New pathways for organic waste in land-based farming of salmon: The case of Norway and Denmark

Hilde Sandvold, Jay Sterling Gregg, Dorothy Sutherland Olsen

Research output: Chapter in Book/Report/Conference proceedingBook chapterResearchpeer-review

232 Downloads (Pure)


Demand for farmed Atlantic salmon (Salmo salar) has been increasing dramatically. Simultaneously, the industry faces increasingly large ecological challenges with the grow-out phase at sea. As a result, and with the aid of Recirculating Aquaculture Systems (RAS) technology, firms are moving more of the production processes onto land.

Thus far, the industry has treated the waste (sludge from the land-based farms) as a low-value product, and valorisation has been a low priority. Handling of waste is primarily driven by the need to meet regulations, and applications for the waste have been slow to develop. However, as the scale of land-based aquaculture increases, the volumes of organic waste are expected to grow proportionally. This will require innovation to develop new pathways to handle this increased volume of waste for this industry in order to become more sustainable.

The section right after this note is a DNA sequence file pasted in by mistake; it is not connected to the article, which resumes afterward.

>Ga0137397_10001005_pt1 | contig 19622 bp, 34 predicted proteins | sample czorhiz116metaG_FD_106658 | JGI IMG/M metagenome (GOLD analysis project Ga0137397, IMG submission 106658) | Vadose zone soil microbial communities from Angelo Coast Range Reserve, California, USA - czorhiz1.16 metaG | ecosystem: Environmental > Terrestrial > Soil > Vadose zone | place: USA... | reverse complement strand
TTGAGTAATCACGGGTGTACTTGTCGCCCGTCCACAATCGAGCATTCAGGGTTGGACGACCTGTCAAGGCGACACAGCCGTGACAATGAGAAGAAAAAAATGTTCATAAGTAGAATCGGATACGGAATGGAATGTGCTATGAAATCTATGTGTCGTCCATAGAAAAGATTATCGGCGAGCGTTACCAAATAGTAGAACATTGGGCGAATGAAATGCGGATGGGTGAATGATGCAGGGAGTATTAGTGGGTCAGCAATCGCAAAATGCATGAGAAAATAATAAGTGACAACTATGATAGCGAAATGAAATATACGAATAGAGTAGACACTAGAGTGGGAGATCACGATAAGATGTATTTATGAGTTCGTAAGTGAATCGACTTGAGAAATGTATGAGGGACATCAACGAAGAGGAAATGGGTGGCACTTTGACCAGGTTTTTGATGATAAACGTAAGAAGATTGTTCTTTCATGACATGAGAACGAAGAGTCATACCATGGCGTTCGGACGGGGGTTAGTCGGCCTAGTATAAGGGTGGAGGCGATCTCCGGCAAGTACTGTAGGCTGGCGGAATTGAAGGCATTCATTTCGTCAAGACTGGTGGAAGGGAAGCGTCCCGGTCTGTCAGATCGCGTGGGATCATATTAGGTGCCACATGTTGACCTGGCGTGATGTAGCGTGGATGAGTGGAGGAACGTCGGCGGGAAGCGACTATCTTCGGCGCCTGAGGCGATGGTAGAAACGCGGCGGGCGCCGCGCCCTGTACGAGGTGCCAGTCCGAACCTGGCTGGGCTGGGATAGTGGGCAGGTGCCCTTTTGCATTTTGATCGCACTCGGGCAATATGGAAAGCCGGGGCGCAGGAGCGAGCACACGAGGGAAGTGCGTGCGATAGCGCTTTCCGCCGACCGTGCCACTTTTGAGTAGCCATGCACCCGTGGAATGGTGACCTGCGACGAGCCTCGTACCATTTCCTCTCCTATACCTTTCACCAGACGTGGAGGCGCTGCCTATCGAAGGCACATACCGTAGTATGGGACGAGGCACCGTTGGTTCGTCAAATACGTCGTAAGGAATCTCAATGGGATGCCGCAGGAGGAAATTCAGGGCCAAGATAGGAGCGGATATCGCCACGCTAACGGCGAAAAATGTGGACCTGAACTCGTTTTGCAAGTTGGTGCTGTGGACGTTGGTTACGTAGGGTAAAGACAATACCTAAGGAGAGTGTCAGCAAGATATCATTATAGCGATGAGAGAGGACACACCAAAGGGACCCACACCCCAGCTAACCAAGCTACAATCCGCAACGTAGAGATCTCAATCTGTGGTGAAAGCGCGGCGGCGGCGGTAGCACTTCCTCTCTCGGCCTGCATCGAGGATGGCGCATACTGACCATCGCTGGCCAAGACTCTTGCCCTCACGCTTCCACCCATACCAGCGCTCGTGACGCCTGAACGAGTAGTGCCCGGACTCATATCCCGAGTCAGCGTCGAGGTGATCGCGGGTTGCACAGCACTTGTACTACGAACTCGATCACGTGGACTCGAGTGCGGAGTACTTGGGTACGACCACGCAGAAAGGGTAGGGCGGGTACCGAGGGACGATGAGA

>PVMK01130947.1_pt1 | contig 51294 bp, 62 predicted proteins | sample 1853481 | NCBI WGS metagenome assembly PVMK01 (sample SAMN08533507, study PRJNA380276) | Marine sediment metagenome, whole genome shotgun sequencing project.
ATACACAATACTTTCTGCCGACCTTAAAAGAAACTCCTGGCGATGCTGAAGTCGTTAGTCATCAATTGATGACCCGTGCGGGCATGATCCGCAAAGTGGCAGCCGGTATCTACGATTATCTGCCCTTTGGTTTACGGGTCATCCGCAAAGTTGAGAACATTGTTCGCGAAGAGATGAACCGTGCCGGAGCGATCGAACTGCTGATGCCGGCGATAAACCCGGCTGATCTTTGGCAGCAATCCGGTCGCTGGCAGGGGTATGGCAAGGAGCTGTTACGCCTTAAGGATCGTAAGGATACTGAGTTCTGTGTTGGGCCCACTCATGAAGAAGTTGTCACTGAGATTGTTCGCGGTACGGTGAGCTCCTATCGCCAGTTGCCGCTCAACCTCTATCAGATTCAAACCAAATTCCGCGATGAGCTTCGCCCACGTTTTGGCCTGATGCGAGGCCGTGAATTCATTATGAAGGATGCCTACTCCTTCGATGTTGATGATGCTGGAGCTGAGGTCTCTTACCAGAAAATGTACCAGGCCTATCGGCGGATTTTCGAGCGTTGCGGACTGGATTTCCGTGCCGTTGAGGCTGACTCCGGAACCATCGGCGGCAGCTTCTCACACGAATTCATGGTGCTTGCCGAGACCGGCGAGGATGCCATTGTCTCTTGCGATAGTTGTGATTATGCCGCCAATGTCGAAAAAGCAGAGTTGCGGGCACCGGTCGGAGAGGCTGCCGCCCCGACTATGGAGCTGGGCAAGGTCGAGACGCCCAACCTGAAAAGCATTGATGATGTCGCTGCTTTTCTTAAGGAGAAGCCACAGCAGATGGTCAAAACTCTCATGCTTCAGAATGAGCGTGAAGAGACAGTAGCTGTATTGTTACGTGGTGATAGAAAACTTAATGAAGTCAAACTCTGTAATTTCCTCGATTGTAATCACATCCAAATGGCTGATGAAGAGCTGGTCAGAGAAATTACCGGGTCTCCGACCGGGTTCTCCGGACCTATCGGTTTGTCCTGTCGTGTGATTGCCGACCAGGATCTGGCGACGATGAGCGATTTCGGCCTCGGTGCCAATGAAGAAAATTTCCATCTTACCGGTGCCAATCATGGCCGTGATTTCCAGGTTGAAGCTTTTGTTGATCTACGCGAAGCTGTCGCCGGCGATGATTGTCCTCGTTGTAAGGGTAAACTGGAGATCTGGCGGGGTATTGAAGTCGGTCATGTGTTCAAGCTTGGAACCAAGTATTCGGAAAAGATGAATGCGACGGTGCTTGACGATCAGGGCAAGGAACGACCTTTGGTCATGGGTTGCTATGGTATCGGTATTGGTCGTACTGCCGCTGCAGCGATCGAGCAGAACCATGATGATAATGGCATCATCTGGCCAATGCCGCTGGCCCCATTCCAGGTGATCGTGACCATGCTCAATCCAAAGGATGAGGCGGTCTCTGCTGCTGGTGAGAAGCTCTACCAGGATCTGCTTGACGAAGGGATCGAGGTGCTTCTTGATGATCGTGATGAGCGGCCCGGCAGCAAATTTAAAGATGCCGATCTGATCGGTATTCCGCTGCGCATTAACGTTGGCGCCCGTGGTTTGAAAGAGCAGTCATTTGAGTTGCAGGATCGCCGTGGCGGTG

In this chapter, we explore the possibilities for sustainable pathways for increased valorisation of organic waste from the aquaculture salmon industry in Norway and Denmark from a socio-technical transition perspective. Through interviews with fish producers and technology providers, we explore the barriers for development, key drivers for innovation and potential areas for new value chains and networks that may emerge within this industry.
Original languageEnglish
Title of host publicationFrom Waste to Value: Valorisation Pathways for Organic Waste Streams in Circular Bioeconomies
Number of pages17
PublisherTaylor & Francis
Publication date2019
Publication statusPublished - 2019


Dive into the research topics of 'New pathways for organic waste in land-based farming of salmon: The case of Norway and Denmark'. Together they form a unique fingerprint.

Cite this